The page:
Tuesday, November 7, 2017

Fire in a Box

QUESTION: My father recently passed away and left me a number of things, including his collection of matchboxes. No, not the toy cars but the real thing—boxes that hold matches. I believe there are several hundred in the collection. Frankly, I’d like to continue collecting them, but I have no idea where to start. Can you help me? And can you tell me a bit about the history of matchboxes?

ANSWER: When a person, such as yourself, inherits someone else’s collection, they need to decide whether to merely curate the collection, that is take care of it and preserve it, or to make it there own. It sounds like you’d like to make your father’s matchbox collection your own. The first thing you need to do is learn about the history of these unique containers, then you need to find out which types are the most collectible, not necessarily the most valuable.

Matchboxes consist of a sliding-drawer within a sleeve, and since their appearance, they have made possible a variety of graphic designs and artistry.

Before 1844, when Gustraf Eric Pasch invented the safety match, finding a source to light a fire in an emergency was a challenge. He devised a system of impregnating little sticks of pinewood with sulpher and storing them ready for use. At the slightest touch of fire they burst into flame. Formerly called a "light-bringing slave", it later became known as a “fire inch-stick.”

But it was Edvard Lundström who developed Pasch's idea of a safety match and applied for its patent with a phosphor-free tip. Johan's younger brother, Carl Frans Lundström was an entrepreneur and industrialist who helped him set up a safety match factory in Jönköping, Sweden, between 1844 and 1845. They began making matches  in 1853 and won a silver medal for their invention at the World Expo in Paris 1855.
Although expensive to produce, their matches became known throughout the world as Swedish Matches.

Once the manufacturing of safety matches had begun, the Lundström brothers came up with a practical form of packaging that’s still used today—the matchstick box with an inner box and an outer sleeve. They coated the sides of the outer sleeve with a striking surface containing red phosphorus. And they made each box by hand. The designs on Swedish matchboxes dominated the market and soon most of the matchbox labels in the world imitated these designs.

In 1892, Alexander Lagerman invented a machine that revolutionized safety match manufacturing. The
machine dipped matchsticks in sulphur, paraffin and the match head substance. It split them, dried them, then packed them into matchboxes. Everything was automated. When the brothers built their safety match factory in Jönköping, production reached 4,000 boxes a year. By 1896, the firm produced over seven million boxes a year.

In that same year, a brewing company ordered more than 50,000 matchbooks to advertise a new product, thus the practice of matchbook advertising was born. Once they became common, advertisers were eager to use these popular items to get their messages to the public.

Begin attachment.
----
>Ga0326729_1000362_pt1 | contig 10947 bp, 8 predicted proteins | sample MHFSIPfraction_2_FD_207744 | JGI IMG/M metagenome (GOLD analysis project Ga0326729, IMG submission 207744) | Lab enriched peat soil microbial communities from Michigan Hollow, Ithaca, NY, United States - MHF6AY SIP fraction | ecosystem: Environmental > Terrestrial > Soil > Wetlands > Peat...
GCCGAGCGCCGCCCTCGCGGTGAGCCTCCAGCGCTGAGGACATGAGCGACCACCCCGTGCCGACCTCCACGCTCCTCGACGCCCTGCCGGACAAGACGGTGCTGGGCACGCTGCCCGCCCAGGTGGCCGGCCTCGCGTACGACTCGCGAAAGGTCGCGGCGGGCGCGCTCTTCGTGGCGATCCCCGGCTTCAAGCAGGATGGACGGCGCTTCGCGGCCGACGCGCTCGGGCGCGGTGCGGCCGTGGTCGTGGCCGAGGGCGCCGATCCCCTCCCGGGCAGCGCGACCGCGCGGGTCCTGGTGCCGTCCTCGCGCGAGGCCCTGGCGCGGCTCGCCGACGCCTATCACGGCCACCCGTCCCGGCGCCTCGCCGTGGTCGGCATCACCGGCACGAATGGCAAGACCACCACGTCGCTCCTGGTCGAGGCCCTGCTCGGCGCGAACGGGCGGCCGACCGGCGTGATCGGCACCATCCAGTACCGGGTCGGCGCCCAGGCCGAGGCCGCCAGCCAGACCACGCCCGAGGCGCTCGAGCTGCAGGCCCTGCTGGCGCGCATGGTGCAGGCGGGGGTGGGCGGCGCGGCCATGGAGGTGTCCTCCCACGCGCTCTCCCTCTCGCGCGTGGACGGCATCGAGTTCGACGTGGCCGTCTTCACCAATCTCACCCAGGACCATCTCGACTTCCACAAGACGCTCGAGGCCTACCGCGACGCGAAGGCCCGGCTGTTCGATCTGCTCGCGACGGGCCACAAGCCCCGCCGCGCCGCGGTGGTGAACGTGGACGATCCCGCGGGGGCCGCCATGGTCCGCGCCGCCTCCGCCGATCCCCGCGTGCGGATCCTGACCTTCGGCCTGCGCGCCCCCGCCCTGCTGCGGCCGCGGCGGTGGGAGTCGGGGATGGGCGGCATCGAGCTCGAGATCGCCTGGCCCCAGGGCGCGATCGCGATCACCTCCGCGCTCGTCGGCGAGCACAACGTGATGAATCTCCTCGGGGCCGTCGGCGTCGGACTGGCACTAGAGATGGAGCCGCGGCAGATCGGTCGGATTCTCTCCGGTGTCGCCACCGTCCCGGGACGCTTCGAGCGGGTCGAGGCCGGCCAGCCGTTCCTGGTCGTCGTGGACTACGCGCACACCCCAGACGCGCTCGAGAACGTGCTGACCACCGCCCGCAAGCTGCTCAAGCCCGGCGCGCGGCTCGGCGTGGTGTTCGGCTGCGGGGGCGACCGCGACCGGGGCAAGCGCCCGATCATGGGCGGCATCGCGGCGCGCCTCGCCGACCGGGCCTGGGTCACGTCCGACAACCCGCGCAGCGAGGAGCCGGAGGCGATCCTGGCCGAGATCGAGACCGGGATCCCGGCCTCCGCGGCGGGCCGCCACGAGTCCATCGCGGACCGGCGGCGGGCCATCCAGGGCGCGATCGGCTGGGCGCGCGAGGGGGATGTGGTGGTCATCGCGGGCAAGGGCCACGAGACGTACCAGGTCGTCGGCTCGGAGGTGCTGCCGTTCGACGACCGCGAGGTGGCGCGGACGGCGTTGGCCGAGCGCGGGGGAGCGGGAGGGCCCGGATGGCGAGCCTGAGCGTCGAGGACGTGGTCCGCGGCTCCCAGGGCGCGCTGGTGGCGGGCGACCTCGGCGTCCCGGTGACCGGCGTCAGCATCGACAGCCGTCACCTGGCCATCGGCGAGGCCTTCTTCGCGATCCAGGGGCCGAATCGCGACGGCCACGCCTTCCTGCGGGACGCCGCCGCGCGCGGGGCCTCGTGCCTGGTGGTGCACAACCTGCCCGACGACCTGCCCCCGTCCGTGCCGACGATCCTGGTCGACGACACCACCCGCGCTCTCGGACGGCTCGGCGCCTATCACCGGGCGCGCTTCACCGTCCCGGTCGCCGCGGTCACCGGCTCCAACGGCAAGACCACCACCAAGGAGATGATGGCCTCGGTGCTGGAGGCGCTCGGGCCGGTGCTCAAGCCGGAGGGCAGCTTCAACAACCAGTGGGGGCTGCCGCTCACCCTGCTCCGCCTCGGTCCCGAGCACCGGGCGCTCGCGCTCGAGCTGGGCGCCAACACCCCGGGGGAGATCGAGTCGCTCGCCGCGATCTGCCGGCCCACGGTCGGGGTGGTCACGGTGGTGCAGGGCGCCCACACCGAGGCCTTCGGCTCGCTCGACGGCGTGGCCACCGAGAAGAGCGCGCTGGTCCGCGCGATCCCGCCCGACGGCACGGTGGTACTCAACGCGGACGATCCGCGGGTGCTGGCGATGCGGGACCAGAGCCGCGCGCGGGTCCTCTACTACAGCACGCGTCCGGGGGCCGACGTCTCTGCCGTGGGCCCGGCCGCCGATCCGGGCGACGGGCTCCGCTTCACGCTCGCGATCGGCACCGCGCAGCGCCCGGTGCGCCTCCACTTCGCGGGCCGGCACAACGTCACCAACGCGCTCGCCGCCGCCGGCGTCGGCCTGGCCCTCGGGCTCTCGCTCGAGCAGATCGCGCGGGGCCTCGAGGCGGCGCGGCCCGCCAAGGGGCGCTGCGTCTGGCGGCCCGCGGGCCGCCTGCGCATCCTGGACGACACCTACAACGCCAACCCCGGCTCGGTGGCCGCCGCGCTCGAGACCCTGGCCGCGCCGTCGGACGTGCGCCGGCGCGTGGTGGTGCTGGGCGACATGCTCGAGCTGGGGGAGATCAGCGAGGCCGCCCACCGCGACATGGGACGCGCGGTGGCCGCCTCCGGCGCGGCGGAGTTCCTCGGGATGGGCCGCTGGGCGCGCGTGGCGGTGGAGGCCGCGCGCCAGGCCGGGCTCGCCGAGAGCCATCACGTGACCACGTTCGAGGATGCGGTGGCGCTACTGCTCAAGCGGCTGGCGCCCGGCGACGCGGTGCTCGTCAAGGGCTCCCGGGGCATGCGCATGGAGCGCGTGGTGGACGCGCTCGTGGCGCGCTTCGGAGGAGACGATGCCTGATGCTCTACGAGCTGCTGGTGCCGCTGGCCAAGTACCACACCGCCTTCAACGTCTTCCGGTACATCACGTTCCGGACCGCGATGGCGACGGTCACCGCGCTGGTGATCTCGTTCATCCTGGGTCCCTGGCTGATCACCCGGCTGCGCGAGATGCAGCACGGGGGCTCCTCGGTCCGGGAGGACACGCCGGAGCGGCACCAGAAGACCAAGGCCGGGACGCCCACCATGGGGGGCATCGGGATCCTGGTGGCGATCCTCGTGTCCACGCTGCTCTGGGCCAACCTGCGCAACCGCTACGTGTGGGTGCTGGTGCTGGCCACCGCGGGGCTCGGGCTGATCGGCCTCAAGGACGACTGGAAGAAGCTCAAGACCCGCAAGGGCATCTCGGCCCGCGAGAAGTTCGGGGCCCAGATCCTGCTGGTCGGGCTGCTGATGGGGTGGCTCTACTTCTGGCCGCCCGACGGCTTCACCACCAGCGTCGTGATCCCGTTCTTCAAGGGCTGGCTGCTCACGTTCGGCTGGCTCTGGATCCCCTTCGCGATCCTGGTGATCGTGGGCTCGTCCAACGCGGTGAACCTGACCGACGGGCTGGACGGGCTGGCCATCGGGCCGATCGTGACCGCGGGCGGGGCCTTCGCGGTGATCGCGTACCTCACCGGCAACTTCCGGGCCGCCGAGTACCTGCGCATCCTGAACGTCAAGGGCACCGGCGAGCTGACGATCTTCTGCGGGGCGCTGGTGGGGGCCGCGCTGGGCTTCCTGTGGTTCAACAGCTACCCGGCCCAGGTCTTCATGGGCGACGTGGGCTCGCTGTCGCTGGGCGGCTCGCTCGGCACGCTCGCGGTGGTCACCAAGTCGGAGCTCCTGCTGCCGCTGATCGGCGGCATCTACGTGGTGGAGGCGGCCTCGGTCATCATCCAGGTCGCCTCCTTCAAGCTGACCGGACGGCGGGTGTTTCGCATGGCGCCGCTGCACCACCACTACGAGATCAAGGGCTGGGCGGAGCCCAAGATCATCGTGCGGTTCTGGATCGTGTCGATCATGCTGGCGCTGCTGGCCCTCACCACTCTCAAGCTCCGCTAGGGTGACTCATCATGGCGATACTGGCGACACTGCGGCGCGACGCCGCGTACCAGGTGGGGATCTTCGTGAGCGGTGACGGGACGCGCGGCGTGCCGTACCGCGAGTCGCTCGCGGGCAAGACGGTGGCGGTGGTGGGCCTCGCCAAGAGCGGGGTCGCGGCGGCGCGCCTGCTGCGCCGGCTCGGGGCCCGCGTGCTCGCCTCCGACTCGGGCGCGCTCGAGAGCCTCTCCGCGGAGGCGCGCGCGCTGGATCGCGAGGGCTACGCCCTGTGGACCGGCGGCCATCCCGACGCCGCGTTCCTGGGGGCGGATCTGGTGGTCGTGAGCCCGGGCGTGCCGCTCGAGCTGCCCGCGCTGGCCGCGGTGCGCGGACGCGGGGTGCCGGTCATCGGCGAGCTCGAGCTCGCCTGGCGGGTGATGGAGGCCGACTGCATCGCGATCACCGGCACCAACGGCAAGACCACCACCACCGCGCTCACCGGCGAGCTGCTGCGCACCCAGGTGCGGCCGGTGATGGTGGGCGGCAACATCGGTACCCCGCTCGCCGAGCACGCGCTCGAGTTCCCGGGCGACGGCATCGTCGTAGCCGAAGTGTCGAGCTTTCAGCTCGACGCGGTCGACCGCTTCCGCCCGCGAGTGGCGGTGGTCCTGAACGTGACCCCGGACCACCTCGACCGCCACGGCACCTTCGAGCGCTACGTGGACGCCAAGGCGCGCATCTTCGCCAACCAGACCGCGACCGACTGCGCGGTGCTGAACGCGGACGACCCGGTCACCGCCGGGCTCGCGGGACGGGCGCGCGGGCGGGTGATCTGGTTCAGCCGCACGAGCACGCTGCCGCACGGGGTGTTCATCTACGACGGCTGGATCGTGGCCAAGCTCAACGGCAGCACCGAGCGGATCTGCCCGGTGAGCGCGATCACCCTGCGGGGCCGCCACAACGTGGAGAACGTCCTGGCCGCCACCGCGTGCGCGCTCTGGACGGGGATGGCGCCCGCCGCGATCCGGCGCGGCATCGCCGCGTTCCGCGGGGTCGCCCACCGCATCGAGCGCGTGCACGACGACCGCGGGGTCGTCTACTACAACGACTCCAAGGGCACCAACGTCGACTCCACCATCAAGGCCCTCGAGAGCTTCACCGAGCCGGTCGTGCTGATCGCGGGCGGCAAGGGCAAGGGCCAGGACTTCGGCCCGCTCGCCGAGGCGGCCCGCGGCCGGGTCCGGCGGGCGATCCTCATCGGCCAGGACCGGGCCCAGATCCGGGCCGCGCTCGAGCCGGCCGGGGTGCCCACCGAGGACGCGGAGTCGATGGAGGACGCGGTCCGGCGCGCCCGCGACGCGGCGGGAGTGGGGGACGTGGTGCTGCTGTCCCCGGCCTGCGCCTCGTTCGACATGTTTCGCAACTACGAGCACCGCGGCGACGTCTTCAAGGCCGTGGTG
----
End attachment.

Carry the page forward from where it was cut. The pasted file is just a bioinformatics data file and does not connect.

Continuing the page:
Advertisers display a wide variety of both consumer and industrial goods and services using matchbox ads. However, restaurants clearly dominate all other categories of trade. Next in line are probably hotels and motels, yacht and country clubs and other types of membership organizations; industrial firms, retailers and financial institutions. Represented to a lesser extent are food products, liquor, tobacco, tourist attractions, transportation, mostly airlines, real estate, insurance, automobile dealers, sports, public utilities, and governmental agencies.

A matchbox has two trays instead of one. Most feature colorful holographic or 3-D illustrations and other decorative motifs, such as seashells or holiday symbols on their covers. Manufacturers made some matchboxes in sets, commemorating historical events or popular cultural icons, to enhance their retention value. Subjects vary widely, from zoo animals, British royalty, museum pieces, jokes, old ads, classic autos, and scenic points of interest. Holiday Inn issued one of the largest numbers of different collectible matchboxes.

Some matchboxes can be personalized with a loyal customer's name imprinted to reward patronage in restaurants and other businesses. These often have a few blank lines printed on the back so that the user can note names, addresses, phone numbers and notes.

Generally, matchbox sizes range all the way from "micro" at 1 5/8 x 7/8 x 1/4 inches on up to 4 1/2 x 2 1/4 x 1 3/16-inches and some are even larger. The bigger sizes house kitchen, fireplace, pipe and cigar matches. In addition to rectangular, boxes can be square, hexagonal, round, or in odd shapes like miniature barrels.

While manufacturers used plain cardboard for the majority of matchboxes, there are some made of glossy coated cardboard, foil, plastic, and wood.

Besides the United States, collectible matchboxes can also be found in other countries, such as England, Canada, Japan, Australia, Korea, Italy, Austria, Hungary, Sweden, Spain, Ireland, Wales, and France.

Matchboxes are an affordable collectible with many examples selling for mere pennies. There’s also a great deal of variety with over 250 different matchbox categories such as military or hotels. While the U.S. matchbox collectors is facing a diminishing supply because people are quitting smoking or using lighters, the foreign hobby is still going strong. Diligent U.S. collectors can also still find giveaway matchboxes, however.

To read more articles on antiques, please visit my Web site.  And to stay up to the minute on antiques and collectibles, please join the other 17,000 readers by following my free online magazine, #TheAntiquesAlmanac


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